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What is a Pectus Excavatum?

Pectus excavatum [PEK-tis EKS-kuh-VAH-tuhm] — also known as funnel chest — is a chest wall deformity where the breastbone (the bones near the top of your chest that cover your heart and lungs) sinks into the chest. This happens because the connective tissues in the chest don’t grow the right way, and can’t hold the breastbone forward all the way.

Usually, doctors or parents will notice this condition soon after a child is born, but it can get worse during adolescence when children grow faster.

If pectus excavatum is not severe, you might only notice a small indentation in the chest. However, if it is more severe, the area around the sternum can look like it has been dented in several inches. Very severe cases of pectus excavatum can compress the lungs and heart, causing serious health risks.

Pectus excavatum is more common in boys and in people who have certain other conditions that can be passed down through families (inherited) like:

  • Marfan [MAHR-fan] syndrome. This disorder affects the body’s connective tissues.
  • Ehlers-Danlos [EY-lerz DAN-los] syndrome. This disorder weakens connective tissues.
  • Osteogenesis imperfecta [os-tee-oh-JEN-uh-sis ihm-puhr-FEK-tuh]. This disorder causes bones to break easily.
  • Noonan [NOO-nan] syndrome. This disorder causes many parts of the body to develop abnormally.
  • Turner syndrome. This disorder affects a girl’s development, causing her to be short in height and have ovaries that don’t work properly.

Symptoms

The symptoms of pectus excavatum depend on how serious the condition is, and will be different for each person. If you or your child has a minor case of this condition, the only symptom might be a slight indentation in the chest. This might get worse as a child goes through adolescence and becomes an adult.

In more serious cases of pectus excavatum, the breastbone sinks into the chest more deeply. This can push on the heart and lungs, causing other symptoms like:

  • Not being able to exercise
  • Fast heartbeat or a heart that skips a beat
  • Colds and respiratory infections
  • Coughing
  • Pain in your chest
  • Tiredness

Because pectus excavatum can get worse as a child gets older, these symptoms might not appear until adolescence or adulthood.

Even a mild case of pectus excavatum can cause people, especially children and adolescents, to become depressed, angry, and have problems with their self-image because they look different from their peers and friends.

When to See a Doctor

See a doctor if your child has a sunken chest. Your doctor can talk to your child about pectus excavatum and can recommend treatment for severe cases of the condition.

Causes

There is no known cause of pectus excavatum. Scientists think that this condition might be inherited because it can be passed down in families. Boys have this condition more often than girls, and people with certain conditions can also be at a higher risk.

Diagnosis and Tests

Sometimes, you can identify pectus excavatum on your own just by looking at your chest, or your child’s chest, for an indentation. Your doctor can also usually diagnose this condition just by looking at the chest. There are other tests and scans your doctor might request to get a better view of this condition. These can include:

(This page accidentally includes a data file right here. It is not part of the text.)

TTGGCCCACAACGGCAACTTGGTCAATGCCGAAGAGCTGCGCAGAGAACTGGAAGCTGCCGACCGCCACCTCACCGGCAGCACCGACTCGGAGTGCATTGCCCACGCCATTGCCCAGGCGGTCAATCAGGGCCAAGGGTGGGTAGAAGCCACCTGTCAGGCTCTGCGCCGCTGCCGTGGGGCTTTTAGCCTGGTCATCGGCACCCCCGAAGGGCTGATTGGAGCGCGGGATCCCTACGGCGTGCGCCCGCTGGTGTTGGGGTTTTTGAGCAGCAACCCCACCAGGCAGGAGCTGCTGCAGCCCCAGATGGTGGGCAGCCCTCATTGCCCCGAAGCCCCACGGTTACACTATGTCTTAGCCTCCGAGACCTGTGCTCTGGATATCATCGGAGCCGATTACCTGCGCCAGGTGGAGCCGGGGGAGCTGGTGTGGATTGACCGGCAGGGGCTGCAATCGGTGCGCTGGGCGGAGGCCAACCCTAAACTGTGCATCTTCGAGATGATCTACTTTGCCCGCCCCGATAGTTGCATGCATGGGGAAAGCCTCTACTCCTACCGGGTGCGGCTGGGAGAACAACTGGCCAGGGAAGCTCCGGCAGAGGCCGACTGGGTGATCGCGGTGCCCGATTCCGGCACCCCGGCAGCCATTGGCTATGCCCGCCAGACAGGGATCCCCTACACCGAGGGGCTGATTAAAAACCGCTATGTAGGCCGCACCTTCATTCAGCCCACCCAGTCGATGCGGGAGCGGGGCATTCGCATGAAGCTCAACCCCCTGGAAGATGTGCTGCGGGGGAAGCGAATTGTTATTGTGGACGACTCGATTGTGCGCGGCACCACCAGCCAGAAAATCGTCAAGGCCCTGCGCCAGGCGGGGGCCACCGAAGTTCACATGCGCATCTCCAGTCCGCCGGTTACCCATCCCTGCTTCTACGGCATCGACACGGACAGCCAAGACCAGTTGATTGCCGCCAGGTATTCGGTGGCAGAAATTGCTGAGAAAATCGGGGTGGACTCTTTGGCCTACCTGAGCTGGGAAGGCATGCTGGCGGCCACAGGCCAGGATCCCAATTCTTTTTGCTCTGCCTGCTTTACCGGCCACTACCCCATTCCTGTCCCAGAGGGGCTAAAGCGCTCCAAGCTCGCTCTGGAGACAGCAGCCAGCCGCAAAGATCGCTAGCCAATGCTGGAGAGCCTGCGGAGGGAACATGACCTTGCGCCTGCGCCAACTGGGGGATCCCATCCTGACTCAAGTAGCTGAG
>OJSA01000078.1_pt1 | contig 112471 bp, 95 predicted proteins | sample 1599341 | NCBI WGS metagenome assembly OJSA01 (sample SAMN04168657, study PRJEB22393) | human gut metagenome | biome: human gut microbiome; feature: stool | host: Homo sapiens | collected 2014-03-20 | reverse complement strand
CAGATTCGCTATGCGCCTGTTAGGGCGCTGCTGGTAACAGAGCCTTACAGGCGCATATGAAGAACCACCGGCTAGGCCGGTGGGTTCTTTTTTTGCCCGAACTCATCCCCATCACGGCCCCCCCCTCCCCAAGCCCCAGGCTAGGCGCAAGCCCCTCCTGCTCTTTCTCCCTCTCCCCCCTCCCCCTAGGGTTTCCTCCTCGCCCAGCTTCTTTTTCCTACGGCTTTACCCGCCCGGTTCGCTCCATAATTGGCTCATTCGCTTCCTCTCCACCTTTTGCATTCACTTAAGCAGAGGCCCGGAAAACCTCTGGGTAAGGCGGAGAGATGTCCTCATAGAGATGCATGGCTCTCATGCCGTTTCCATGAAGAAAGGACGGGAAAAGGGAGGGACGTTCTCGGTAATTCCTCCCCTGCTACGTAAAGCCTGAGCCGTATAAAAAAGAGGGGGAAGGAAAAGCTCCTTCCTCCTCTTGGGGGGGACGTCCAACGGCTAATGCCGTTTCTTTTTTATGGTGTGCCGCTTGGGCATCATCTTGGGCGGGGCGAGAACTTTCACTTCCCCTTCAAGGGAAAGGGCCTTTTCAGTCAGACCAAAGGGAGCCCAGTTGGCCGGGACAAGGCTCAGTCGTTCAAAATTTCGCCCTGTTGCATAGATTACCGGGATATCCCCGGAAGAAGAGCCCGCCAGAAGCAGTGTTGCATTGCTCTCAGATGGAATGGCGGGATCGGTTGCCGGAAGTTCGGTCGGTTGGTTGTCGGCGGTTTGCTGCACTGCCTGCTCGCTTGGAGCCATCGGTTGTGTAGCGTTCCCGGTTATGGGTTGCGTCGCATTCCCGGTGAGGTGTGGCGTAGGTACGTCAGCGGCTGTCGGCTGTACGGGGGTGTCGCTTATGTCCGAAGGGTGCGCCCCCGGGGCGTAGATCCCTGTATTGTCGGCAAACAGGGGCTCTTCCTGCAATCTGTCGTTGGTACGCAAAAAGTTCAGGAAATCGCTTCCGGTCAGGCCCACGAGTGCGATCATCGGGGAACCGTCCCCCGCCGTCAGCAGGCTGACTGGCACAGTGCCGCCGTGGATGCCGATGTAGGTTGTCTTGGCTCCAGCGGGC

• Chest x-rays. This imaging test involves taking pictures of the bone and organs inside of the chest.
  • A CT scan. A CT scan takes x-rays from many angles to create a more detailed picture of the inside of the body.
  • Electrocardiogram [ih-LEK-trow-KAR-dee-oh-GRAM]. This test monitors the electrical signals in the heart to see if a heartbeat is regular, and if there any problems with the heart pumping.
  • Echocardiogram [eh-koh-KAR-dee-oh-GRAM]. An echocardiogram uses sound waves that bounce off of the organs inside of the body to take pictures and videos of the heart.
  • Lung function tests. These tests can measure how much air you or your child can hold in your lungs, and how fast the air can get pushed out of the lungs.
  • Exercise test. This test checks how well the heart and lungs function during exercise.

Treatments

If you or your child have a moderate to severe case of pectus excavatum, your doctor might recommend surgery. There are two kinds of surgery that are generally used to treat this condition:

  • Smaller incision. During this surgery, the surgeon makes two small incisions (cuts) under each arm. Long tools and a camera are placed through the incisions. The surgeon then puts a small metal bar along the chest wall, putting it into a more typical position.
  • Larger incision. The surgeon makes a large incision in the center of the chest so that they can look at the breastbone directly. The cartilage (connective tissue) that connects the ribs to the breastbone is removed, and the surgeon uses metal bars and other tools to move the breastbone to a typical position.

Even if your doctor doesn’t recommend surgery, you might want to talk to them about emotional support. Pectus excavatum is a difficult condition for children because it makes them look different from their peers and friends. If your child has this condition, counseling can help them get better at dealing with this condition and socializing with others.

Prevention

Pectus excavatum can’t be prevented because doctors don’t know what causes it. If you think that your child has this condition, treatments are available to reduce serious symptoms. Talk to a doctor to find out about treatment options.

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